The PSNI have begun preparing the public for the roll-out of Project Servator, highly visible and unpredictable police deployments designed to deter terrorism and serious crime.
Officers have been out and about in Belfast this week talking to the community and local businesses and encouraging them to be the PSNI's eyes and ears.
This, police say, is a key component of 'Servator' - Latin for 'watcher' - which was first used by City of London Police in 2014.
The new safety and security deployments and policing tactics are now being trialled by the PSNI.
Outlining the rationale behind the new tactics recently, Assistant Chief Constable Alan Todd said: “Project Servator aims to disrupt a range of criminal activity, including terrorism, while providing a reassuring presence for members of the public. Officers have been specially trained to spot the tell-tale signs that someone is gathering information to help them plan or prepare to commit a crime.
“Project Servator patrols are highly visible and can happen at any time and in any location. They are characterised by the use of a range of policing assets - dogs, vehicles, plain clothes – in an unpredictable way. If you see Project Servator officers in your area, I can assure you there is nothing to worry about. They are normal police deployments and are not in response to any specific threat.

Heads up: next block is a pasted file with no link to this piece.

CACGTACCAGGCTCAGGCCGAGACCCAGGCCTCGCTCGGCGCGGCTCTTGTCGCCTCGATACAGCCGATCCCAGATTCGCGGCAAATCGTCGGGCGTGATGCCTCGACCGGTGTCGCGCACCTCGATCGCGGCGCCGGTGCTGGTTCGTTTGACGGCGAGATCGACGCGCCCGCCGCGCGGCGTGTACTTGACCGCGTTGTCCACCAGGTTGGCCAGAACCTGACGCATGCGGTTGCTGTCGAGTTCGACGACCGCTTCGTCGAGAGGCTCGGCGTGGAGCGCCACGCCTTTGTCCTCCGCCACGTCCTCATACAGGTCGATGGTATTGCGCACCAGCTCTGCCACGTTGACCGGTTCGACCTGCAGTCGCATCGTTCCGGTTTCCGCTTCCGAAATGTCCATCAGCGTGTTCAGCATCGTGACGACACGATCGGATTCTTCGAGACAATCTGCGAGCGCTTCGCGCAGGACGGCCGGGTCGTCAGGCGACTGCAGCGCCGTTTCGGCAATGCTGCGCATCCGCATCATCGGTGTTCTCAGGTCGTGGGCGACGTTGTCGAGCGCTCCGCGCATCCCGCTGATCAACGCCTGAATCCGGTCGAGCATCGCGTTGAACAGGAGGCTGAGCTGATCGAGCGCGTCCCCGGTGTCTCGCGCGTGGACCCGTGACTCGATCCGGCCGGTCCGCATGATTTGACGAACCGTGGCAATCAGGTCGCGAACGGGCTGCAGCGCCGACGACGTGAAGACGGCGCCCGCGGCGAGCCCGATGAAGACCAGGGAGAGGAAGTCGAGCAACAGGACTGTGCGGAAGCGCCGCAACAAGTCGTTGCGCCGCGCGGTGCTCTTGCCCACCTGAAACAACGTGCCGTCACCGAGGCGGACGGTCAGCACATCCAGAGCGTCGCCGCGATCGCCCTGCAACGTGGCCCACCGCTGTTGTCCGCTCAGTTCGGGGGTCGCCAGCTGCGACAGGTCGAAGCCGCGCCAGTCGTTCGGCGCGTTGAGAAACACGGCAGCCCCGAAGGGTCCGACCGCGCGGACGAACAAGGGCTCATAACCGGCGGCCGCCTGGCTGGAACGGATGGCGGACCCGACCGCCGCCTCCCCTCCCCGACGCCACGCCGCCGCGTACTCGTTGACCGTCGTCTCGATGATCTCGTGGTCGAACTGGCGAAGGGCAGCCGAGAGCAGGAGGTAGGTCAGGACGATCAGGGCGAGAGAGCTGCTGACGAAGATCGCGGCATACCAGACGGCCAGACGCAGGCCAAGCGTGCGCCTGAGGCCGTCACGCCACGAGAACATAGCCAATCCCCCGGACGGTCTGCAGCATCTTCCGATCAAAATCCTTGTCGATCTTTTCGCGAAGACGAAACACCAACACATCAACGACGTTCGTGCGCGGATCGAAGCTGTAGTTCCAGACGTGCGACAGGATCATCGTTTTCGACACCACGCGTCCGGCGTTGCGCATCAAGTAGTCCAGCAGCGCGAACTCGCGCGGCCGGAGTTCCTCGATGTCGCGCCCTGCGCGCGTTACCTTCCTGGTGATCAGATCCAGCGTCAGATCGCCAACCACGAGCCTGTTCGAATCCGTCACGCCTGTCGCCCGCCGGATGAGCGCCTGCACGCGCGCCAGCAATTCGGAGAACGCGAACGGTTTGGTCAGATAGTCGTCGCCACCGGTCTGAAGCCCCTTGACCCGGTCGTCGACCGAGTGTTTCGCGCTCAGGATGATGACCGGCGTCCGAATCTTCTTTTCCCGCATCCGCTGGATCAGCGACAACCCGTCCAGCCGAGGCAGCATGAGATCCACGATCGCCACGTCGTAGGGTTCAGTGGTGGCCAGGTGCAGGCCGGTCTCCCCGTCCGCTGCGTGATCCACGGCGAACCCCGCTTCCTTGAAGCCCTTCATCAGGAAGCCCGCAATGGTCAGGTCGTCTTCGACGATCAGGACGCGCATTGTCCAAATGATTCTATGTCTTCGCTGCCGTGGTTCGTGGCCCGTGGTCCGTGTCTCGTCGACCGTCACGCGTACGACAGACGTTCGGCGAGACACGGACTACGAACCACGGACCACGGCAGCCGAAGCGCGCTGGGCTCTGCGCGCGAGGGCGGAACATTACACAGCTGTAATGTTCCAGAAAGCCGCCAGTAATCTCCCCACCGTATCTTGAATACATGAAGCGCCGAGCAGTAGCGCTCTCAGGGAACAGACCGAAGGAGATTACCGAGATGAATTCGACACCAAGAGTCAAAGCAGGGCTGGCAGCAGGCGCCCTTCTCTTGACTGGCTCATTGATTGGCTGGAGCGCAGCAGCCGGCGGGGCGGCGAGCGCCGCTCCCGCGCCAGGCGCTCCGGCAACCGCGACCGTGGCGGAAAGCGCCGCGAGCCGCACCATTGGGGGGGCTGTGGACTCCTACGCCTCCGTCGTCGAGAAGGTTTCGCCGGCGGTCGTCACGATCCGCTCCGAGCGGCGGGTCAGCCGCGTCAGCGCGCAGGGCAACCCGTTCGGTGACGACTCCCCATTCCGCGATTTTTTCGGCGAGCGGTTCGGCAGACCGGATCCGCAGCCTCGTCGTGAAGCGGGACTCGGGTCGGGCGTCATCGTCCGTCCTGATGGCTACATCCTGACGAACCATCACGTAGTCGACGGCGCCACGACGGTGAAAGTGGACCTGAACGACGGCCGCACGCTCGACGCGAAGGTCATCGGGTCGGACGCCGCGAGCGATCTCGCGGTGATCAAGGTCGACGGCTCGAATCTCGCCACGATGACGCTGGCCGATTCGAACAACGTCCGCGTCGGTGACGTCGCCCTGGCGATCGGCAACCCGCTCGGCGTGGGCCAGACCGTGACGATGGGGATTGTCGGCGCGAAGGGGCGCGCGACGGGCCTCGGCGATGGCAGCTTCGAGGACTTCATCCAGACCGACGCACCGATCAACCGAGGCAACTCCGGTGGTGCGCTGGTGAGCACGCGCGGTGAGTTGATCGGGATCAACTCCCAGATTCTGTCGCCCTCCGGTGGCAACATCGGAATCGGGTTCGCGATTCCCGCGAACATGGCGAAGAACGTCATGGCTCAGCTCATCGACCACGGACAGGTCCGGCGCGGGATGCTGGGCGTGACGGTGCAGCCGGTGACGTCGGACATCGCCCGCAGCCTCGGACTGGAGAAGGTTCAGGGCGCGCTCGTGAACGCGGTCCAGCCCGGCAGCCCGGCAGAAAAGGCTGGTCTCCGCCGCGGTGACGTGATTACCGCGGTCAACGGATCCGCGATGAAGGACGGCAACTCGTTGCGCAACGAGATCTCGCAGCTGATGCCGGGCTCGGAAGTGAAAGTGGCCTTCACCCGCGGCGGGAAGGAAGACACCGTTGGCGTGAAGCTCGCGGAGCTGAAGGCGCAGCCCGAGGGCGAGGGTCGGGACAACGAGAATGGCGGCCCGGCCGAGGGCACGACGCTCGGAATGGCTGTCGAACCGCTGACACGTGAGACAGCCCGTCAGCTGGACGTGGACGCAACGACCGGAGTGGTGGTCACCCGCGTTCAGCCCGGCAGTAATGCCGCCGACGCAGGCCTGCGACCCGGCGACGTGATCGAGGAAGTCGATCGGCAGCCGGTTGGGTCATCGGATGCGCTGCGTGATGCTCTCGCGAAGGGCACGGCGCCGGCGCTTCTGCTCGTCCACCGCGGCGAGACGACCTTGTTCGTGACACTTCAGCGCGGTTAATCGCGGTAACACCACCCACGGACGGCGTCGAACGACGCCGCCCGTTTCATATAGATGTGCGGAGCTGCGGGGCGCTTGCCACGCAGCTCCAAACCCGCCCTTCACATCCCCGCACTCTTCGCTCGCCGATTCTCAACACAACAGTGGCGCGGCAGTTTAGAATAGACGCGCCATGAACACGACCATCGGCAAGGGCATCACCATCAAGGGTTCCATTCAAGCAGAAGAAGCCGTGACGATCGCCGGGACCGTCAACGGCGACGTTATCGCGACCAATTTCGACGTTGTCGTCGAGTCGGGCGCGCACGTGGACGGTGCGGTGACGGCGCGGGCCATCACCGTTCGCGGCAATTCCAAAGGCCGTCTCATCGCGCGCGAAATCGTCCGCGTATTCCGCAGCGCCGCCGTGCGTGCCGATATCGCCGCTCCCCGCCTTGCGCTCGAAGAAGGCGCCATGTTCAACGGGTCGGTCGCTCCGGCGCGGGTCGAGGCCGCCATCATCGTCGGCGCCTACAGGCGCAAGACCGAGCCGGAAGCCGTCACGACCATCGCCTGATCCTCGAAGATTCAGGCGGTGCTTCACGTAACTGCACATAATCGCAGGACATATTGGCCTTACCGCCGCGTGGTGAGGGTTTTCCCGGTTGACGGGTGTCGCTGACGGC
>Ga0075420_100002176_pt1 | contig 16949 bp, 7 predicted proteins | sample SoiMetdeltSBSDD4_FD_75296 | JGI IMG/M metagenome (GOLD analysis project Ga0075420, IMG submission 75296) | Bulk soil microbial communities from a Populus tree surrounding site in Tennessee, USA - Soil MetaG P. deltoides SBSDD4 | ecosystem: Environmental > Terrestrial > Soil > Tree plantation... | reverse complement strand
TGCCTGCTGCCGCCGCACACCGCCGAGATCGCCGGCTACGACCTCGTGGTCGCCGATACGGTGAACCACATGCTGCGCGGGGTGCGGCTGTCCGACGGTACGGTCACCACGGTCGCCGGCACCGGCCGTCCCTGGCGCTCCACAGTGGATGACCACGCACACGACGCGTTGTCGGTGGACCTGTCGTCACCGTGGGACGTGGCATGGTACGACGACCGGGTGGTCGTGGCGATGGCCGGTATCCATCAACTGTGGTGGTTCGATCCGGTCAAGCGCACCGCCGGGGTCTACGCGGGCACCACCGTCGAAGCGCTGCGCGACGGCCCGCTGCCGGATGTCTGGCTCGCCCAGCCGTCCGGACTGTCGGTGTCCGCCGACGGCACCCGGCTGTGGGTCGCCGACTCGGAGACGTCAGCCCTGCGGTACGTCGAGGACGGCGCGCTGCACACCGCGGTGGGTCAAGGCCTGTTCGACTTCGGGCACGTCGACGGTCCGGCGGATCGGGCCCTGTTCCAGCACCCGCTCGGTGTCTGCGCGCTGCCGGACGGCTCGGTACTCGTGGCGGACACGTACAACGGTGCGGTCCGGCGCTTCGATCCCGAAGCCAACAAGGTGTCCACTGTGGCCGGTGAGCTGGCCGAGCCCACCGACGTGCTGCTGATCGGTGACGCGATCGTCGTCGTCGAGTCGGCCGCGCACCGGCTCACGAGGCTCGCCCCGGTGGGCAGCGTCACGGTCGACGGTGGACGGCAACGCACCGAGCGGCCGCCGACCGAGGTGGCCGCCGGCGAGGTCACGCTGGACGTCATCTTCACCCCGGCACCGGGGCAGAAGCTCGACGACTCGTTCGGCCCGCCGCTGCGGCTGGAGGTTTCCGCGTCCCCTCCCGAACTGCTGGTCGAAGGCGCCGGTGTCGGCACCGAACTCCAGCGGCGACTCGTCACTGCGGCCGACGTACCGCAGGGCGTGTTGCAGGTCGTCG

“We are working closely with our partners, including other police forces, security staff and CCTV operators, local businesses and retailers and members of the public, to continue to keep people safe in Northern Ireland and protect everyone who lives, works or visits here and make it a difficult place for criminals and terrorists to operate. Our initial trial includes deployments across our bus and rail stations in Belfast and we have been liaising closely with Translink in planning these deployments to help keep people safe.”
Translink’s Head of Rail Customer Services, Hilton Parr, said: “The safety of our passengers and staff is our top priority. We work closely with the PSNI and we are pleased to be trialling Project Servator at our bus and train stations, which provides a great opportunity to highlight the importance of members of the public being vigilant at all times.”
ACC Todd concluded; “I would stress that we cannot do this alone. Members of the public have an important role to play in helping us keep people safe by reporting anything that doesn’t feel right. We rely on you to be our eyes and ears so please report any suspicious activity to police.”
Members of the public can report suspicious activity on the PSNI non-emergency number 101."